- It must be a king-size (even though we have a queen-size bed)
- It must be cosy
- It must be a mix of darks and brights (to hide doggie footprints)
- It must not be so difficult that I never finish it
Instead of reaching for the phone, try these takeout recipes you can make at home.
Always check packaged food labels for gluten, including ketchup (Heinz is gluten-free), sriracha, fish sauce and broth (homemade stock is best – and safest).
Everyone needs a fried rice recipe in his or her repertoire, because it's great for using up leftovers.
Serve these burgers to people who don't like lentils and they'll soon be converted!
Sub in different vegetables depending on what you have in your crisper to make unique brown rice sushi.
East meets West in these tasty little bites. We've doubled up on the spring roll wrappers, which provides extra crunch and prevents the filling from bursting out.
This recipe can easily be left to simmer away in a slow cooker for eight hours before adding the chicken.
Roasting all but one of the garlic cloves pumps up flavour to the max without having the overpowering taste of raw cloves.
No need for messy, greasy deep-frying with these crunchy baked wings. They make a fun meal for two – just add some sliced baby cukes, carrots and cherry tomatoes for a crunchy, fresh side.
Put down that takeout menu! This healthy spin on beef and broccoli will leave you feeling full and guilt-free.
This Vietnamese favourite is easy to make and is just as suitable for a main course as it is for an appetizer.
The essence of this Vietnamese pho lies in the long-cooking, rich beef broth which forms the base of the soup - the slow cooker is the ultimate tool for the task.
Our foolproof dough delivers the most amazing pizza crust you'll ever taste. The long rising time results in a lovely texture and extra-rich flavour.
This twist on a takeout favourite is made with sautéed chicken instead of greasy fried beef.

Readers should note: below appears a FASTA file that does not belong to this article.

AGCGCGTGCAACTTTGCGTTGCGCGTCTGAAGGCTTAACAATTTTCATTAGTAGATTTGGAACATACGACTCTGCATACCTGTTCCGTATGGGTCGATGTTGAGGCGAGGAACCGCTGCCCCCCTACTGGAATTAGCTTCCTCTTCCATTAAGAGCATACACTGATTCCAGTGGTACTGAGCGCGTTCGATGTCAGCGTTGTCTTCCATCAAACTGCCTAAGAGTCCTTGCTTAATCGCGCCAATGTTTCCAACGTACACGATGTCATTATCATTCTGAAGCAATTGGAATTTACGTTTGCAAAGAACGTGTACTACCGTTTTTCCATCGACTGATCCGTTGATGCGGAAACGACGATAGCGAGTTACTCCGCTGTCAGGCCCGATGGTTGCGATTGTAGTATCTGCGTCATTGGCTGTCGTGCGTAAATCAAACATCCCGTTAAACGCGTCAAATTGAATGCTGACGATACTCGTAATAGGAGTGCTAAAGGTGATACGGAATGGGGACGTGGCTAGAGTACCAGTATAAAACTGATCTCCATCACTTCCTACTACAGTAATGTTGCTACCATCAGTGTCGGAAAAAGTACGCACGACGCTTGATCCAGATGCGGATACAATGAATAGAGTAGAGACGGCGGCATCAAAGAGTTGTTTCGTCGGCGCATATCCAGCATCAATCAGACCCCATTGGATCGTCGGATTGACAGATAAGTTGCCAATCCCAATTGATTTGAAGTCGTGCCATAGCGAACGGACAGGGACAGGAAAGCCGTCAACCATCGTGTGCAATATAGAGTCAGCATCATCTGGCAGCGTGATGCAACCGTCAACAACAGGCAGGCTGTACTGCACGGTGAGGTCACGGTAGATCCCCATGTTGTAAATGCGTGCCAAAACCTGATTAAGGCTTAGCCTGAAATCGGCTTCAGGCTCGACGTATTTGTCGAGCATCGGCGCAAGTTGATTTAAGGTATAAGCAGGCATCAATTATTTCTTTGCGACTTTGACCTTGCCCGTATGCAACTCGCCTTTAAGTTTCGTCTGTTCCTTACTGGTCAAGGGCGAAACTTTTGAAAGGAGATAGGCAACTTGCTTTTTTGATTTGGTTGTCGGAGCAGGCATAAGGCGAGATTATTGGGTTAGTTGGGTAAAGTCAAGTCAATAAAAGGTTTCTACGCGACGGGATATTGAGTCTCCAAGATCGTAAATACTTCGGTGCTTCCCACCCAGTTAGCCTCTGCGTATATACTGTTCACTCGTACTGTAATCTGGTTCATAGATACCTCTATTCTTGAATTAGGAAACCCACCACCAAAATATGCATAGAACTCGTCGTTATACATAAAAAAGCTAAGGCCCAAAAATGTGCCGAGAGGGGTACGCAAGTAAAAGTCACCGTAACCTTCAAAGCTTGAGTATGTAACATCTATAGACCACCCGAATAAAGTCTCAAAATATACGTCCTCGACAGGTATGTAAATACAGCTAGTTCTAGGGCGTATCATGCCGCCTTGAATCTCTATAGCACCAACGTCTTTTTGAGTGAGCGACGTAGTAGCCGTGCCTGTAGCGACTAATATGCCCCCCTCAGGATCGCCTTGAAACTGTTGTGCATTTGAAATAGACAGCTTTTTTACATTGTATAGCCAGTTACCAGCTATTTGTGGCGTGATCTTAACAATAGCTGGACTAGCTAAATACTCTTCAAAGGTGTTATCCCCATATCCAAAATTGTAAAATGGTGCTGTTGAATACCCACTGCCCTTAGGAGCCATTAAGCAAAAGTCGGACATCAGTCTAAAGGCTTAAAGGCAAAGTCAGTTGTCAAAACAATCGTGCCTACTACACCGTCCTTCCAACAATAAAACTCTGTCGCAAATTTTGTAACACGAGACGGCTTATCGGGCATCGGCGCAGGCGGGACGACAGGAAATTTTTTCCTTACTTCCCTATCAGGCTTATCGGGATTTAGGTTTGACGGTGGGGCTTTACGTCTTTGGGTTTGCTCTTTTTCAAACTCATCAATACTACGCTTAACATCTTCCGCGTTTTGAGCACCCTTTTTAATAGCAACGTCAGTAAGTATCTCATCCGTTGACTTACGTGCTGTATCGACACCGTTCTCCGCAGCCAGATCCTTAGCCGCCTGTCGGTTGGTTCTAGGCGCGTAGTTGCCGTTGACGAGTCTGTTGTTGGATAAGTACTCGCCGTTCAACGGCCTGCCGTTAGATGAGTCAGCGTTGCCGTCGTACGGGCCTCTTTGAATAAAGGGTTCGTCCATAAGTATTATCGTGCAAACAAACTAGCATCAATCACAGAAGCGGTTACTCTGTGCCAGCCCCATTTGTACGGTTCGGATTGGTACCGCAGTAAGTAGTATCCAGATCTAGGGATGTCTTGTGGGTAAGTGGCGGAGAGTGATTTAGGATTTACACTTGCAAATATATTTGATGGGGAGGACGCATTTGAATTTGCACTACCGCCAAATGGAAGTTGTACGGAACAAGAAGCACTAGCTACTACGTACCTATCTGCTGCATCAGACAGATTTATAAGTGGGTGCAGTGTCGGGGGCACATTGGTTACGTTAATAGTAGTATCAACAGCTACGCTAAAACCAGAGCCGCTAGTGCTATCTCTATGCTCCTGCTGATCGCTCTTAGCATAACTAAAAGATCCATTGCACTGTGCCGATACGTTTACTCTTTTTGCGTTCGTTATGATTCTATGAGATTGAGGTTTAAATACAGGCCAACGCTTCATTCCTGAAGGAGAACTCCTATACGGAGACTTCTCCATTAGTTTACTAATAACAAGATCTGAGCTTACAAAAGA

There's no need to dial up dinner when you can make this takeout classic – better, cheaper and faster – at home.
Even kids who hate fish with devour these fish fingers, and our Sweet Potato Oven Fries provide enormous amounts of vitamins A and C.
Cl Books March
Enter for your chance to receive one of four prize packs with all seven of this month's top picks from Penguin Random House Canada.
The following prize is offered:
7 books from Penguin Random House (PRH)
The following prize is offered:
• All Our Wrong Todays by Elan Mastai
• The Chosen Maiden by Eva Stachniak
• A Darkness Absolute by Kelley Armstrong
•Joyous Detox by Joy McCarthy
• Better Now by Dr. Danielle Martin
• The Harmone Boost by Dr. Natasha Turner
•The Girl Before by JP Delaney
The total prize value is: $207 CAD
Getty Images Image by: Getty Images
Historian Cheryl Foggo brings the stories of important African-Canadians to life with her books, films and plays
How much do Canadians know about our country’s black history? How many people would admit to knowing little about Viola Desmond before the campaign to choose a woman to appear on the new banknote? Most of us might say our knowledge stops at the Underground Railroad or Nova Scotia’s Black Loyalists. But this country is rich with stories of African-Canadian experiences on the east coast, west coast and everywhere between. While classrooms play catch-up in diversifying history curriculums, learning the names and stories of African-Canadian men and women is a conscious effort that should no longer be set aside.